My journey toward loving my natural hair texture came about, well, pretty naturally. I have eight sisters, and I grew up loving to do their hair as well as my own. Even before self-care was really a thing, I was doing it. I’d look up ingredients, find what I had on hand, and use them as treatments for my hair and skin.
When I was a child, my mom would take all of us girls to the salon and get our hair straightened with chemical relaxers. Most of my school friends had their hair straightened as well. I didn’t even know I had curly hair as a child because I got it relaxed for so long. It was just what we did.
When I was 18, I enrolled in cosmetology school, which ended up leading to huge turning points for me both in terms of my own hair and my career. One day during class, our teacher told us about a study from Boston University that showed that Black women who frequently used chemical hair relaxers had nearly a 30 percent increased risk of breast cancer.
It was like a switch flipped for me. I’d been getting chemical relaxers for more than 10 years at that point, and I was shocked that something that I had been using to make myself feel good was potentially doing me harm. I went home and chopped off my long, straight hair in two big cuts.
My Hair Transformation
I didn’t think anyone would really care about my hair transformation to natural, but I was wrong. My family took it very personally — they just couldn’t believe I’d chop off my long hair.
My friends at cosmetology school thought it was great, though. I was the first one of us to do something crazy with my hair — a shaved side and mohawk kind of look. After that, several others joined me in chopping off their hair, too.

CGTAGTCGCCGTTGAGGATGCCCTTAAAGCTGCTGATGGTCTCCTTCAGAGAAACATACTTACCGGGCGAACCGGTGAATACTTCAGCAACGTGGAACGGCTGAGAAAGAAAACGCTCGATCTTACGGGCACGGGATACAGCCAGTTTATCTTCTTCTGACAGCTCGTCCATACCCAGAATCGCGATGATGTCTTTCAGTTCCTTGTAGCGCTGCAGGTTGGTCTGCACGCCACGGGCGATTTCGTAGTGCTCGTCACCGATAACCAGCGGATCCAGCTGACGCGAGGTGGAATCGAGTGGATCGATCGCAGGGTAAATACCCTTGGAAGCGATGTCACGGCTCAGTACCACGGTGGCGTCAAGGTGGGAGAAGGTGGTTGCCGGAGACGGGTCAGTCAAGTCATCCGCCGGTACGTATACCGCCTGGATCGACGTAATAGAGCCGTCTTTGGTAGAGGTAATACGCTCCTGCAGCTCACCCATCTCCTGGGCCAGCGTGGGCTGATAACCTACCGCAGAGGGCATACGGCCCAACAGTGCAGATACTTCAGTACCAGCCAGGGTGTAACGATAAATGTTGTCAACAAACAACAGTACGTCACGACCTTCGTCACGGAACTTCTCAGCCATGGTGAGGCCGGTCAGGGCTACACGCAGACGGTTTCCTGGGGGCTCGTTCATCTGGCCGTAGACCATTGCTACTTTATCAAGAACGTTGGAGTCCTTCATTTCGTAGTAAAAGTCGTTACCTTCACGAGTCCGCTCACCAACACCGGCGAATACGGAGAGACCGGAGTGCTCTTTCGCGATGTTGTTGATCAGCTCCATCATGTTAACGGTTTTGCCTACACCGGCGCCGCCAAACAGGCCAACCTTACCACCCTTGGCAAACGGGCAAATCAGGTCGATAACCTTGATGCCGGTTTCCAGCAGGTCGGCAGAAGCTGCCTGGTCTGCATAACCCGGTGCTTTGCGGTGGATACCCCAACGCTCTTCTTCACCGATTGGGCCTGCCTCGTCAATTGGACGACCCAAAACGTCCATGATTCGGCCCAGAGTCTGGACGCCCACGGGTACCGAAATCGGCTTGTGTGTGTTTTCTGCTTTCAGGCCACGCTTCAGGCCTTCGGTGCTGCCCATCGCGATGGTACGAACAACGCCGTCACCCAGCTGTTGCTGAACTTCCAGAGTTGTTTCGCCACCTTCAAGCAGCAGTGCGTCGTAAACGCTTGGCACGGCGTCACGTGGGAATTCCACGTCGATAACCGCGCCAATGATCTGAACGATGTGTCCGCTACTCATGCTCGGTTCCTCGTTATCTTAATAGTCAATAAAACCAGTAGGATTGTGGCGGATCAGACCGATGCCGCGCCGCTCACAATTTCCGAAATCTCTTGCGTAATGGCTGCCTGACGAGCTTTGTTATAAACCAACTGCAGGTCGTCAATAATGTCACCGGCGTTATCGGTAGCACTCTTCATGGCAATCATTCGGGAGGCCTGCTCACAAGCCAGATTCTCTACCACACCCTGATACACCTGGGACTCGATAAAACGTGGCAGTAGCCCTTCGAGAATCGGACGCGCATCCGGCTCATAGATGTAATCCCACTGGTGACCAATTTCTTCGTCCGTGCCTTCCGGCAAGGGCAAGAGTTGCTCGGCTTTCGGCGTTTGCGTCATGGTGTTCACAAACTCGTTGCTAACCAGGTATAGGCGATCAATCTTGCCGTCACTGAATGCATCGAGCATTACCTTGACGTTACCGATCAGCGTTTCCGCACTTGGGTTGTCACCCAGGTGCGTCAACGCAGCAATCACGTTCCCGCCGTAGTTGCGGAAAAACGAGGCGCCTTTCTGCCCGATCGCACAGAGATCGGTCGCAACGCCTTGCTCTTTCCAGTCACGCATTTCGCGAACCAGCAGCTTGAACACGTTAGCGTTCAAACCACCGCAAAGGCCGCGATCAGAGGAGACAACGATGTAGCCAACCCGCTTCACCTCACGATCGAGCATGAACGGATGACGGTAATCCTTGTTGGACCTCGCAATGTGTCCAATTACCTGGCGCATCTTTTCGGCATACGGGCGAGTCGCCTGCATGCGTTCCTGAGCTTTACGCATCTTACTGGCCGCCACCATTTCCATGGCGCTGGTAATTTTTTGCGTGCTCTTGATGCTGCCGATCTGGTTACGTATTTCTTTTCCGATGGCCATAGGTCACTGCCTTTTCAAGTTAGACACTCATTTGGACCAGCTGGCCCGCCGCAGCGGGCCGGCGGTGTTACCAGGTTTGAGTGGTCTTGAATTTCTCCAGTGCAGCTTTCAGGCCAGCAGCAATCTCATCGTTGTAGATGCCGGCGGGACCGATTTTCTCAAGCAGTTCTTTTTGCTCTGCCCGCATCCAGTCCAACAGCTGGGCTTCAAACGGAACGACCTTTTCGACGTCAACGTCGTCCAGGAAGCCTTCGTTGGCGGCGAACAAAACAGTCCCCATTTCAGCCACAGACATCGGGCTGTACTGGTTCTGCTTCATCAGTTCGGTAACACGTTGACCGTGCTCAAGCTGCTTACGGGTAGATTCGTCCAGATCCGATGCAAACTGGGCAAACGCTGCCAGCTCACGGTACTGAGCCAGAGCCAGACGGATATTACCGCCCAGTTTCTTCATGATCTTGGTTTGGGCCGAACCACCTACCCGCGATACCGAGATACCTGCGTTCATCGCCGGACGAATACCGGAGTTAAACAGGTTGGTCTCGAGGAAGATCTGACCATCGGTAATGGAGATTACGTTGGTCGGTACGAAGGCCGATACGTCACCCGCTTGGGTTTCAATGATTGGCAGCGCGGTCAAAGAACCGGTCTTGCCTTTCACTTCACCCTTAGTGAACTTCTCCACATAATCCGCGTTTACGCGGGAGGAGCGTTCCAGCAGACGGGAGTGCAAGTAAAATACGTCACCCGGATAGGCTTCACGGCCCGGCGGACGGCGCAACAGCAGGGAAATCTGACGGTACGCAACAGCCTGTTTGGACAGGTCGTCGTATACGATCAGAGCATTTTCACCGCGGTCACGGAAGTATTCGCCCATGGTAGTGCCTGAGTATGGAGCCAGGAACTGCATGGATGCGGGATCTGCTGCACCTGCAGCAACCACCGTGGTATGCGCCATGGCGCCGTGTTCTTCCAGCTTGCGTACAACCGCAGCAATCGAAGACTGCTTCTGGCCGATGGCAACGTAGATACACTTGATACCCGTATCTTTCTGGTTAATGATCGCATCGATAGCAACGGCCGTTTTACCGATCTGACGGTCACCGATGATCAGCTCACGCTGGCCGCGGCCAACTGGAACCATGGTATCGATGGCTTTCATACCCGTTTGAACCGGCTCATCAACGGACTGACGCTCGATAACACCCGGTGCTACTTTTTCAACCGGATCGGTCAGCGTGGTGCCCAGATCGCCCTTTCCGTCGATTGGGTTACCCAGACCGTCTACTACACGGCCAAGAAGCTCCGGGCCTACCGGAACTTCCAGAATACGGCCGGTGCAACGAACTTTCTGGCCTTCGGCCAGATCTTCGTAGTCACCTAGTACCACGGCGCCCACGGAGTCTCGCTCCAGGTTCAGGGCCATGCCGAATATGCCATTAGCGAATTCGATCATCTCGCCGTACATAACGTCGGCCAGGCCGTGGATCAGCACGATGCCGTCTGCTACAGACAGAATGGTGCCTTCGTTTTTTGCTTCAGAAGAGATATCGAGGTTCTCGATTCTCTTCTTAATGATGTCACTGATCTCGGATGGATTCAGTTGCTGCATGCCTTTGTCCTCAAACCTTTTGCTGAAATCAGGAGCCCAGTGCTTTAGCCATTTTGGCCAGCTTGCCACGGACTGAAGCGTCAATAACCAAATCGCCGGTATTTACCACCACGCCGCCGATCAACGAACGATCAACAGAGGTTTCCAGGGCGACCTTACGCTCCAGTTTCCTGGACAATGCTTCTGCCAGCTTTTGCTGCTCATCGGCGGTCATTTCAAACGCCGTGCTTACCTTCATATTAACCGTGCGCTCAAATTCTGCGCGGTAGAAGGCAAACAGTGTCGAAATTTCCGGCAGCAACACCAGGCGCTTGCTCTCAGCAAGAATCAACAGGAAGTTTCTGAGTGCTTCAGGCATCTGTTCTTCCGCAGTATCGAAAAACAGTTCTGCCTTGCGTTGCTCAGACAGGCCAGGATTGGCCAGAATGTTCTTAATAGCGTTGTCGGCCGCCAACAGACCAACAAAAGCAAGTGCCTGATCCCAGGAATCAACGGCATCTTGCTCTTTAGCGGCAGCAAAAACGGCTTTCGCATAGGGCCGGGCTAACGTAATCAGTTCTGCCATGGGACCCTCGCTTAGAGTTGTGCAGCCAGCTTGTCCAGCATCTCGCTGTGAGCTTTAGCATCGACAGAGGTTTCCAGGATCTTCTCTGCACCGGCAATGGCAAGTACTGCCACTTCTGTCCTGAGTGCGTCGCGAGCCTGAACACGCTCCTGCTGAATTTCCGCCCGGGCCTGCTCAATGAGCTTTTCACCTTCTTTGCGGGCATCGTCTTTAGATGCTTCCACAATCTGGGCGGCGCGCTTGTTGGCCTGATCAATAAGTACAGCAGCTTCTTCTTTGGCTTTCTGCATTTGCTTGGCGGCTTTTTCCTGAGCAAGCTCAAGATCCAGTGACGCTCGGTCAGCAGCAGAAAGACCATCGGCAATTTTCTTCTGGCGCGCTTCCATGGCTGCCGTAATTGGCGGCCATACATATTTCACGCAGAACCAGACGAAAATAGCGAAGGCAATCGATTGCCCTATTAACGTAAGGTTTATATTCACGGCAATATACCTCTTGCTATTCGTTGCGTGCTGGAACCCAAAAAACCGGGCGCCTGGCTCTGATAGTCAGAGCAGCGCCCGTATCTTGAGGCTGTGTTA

Going short was the start of a long learning phase. Textured hair can feel as if it grows at a very slow pace, and I went through some awkward growth lengths. So I turned to YouTube and Instagram, which was still new at the time, to learn styling tips. I’d try different styles, such as two-strand twists, that I’d see on those social networks.
My end goal was always to have big hair, and I knew it would get there eventually, but it was going to take some time. So during the grow-out phase, I kept experimenting.
I’ve had my natural hair now for 10 years.
Our Hair. Our Culture.
For many Black women, our relationship with our hair goes far beyond hairstyling. It’s something we’re taught about from a very young age and connects way back into the past for us culturally.
We haven’t seen ourselves represented outside of white beauty standards in the media very much, and we’ve been told for decades that our natural hair isn’t presentable enough for job interviews or other roles. Even a lot of cosmetology schools haven’t historically trained on how to do natural hairstyles — not because it’s difficult, but because it’s time consuming and, like anything, takes effort to learn and practice.
I’ve been really encouraged by what I’ve seen in recent years, though. Within the past decade, I’ve noticed a lot of products for natural hair care come onto the mainstream market. We carry some great lines at LifeSpa with products that work well for curly and textured hair, such as Aveda, Moroccanoil®, and Kérastase.
Curls and big hair are in demand right now, so we’re getting recognition for our styles in ways we haven’t in the past and are reclaiming confidence in our self-expression. The fact that our hair can do and shape into many forms and styles is uniquely beautiful.
While a lot of people choose to express themselves through fashion and makeup, I love changing up my hairstyle to express myself and display confidence, and simply because it makes me feel happy. I don’t think I feel that same level of confidence from anything else.
Embracing Natural Hair Health
With this growing awareness, I was excited to learn the theme of Black History Month this year is “Black Health and Wellness.” Overall, people are becoming more conscious of what’s going on inside their bodies, on their hair and scalp, and what ingredients are in their personal-care products. We can be healthy in what we’re using on (and thereby absorbing through) our bodies, practice self-care, and feel confident rocking our natural locks.